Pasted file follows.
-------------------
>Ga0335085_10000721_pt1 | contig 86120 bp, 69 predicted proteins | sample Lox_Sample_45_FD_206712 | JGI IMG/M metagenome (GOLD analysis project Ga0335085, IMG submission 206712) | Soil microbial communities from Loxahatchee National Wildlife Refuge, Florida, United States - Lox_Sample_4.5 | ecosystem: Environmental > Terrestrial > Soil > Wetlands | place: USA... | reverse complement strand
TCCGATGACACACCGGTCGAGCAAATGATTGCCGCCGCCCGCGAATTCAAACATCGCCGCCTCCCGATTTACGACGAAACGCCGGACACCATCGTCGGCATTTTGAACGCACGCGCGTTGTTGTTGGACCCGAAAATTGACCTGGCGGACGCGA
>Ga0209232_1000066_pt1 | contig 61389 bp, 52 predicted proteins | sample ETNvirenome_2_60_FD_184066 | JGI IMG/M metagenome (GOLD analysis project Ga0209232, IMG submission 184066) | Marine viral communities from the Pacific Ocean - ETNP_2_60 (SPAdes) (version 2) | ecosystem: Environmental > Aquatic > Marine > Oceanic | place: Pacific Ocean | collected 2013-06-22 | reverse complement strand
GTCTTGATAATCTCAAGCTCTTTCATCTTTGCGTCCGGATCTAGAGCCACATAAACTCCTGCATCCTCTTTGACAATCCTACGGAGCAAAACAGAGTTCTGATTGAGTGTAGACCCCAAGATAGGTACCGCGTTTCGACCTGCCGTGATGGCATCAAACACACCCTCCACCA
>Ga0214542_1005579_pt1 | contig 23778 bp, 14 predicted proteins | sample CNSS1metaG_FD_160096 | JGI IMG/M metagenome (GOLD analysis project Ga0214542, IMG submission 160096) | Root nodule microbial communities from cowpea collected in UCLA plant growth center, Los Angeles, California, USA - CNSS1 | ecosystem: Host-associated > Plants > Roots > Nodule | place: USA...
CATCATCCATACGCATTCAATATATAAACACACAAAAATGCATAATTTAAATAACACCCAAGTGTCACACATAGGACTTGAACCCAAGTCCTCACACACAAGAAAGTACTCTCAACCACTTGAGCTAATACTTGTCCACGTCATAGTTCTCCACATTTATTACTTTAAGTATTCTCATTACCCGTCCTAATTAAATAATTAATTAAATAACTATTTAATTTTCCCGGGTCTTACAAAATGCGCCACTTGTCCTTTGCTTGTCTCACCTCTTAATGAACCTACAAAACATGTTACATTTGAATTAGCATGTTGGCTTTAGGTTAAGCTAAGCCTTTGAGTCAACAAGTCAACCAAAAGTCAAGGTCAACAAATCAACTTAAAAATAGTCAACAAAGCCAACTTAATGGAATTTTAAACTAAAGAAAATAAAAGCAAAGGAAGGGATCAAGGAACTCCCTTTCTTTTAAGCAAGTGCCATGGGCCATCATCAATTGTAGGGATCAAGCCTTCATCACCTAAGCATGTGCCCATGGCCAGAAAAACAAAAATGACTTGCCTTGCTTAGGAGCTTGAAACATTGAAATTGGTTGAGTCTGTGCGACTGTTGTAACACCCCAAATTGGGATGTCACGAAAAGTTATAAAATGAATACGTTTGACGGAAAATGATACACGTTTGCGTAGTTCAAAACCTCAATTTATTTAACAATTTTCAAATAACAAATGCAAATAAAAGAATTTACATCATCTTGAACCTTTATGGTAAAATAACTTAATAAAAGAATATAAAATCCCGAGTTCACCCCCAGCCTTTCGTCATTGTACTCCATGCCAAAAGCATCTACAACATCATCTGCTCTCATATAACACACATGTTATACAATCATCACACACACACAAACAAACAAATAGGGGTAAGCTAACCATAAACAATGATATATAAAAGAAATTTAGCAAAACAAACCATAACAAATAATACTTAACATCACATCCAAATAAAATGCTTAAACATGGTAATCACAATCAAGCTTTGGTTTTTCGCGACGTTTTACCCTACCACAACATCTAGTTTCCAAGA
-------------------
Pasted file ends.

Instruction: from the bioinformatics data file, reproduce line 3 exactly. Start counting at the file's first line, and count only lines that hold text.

>Ga0209232_1000066_pt1 | contig 61389 bp, 52 predicted proteins | sample ETNvirenome_2_60_FD_184066 | JGI IMG/M metagenome (GOLD analysis project Ga0209232, IMG submission 184066) | Marine viral communities from the Pacific Ocean - ETNP_2_60 (SPAdes) (version 2) | ecosystem: Environmental > Aquatic > Marine > Oceanic | place: Pacific Ocean | collected 2013-06-22 | reverse complement strand